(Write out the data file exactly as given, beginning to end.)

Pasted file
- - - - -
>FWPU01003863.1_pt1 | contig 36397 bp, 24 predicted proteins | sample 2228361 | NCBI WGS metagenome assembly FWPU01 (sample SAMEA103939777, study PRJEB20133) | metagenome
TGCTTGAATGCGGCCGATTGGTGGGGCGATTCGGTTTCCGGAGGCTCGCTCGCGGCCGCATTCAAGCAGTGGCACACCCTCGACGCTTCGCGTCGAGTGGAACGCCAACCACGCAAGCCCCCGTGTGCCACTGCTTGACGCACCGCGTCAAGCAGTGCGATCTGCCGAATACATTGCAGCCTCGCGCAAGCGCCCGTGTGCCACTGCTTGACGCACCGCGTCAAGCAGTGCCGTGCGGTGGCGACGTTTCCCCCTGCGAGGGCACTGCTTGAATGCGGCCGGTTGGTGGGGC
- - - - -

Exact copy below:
>FWPU01003863.1_pt1 | contig 36397 bp, 24 predicted proteins | sample 2228361 | NCBI WGS metagenome assembly FWPU01 (sample SAMEA103939777, study PRJEB20133) | metagenome
TGCTTGAATGCGGCCGATTGGTGGGGCGATTCGGTTTCCGGAGGCTCGCTCGCGGCCGCATTCAAGCAGTGGCACACCCTCGACGCTTCGCGTCGAGTGGAACGCCAACCACGCAAGCCCCCGTGTGCCACTGCTTGACGCACCGCGTCAAGCAGTGCGATCTGCCGAATACATTGCAGCCTCGCGCAAGCGCCCGTGTGCCACTGCTTGACGCACCGCGTCAAGCAGTGCCGTGCGGTGGCGACGTTTCCCCCTGCGAGGGCACTGCTTGAATGCGGCCGGTTGGTGGGGC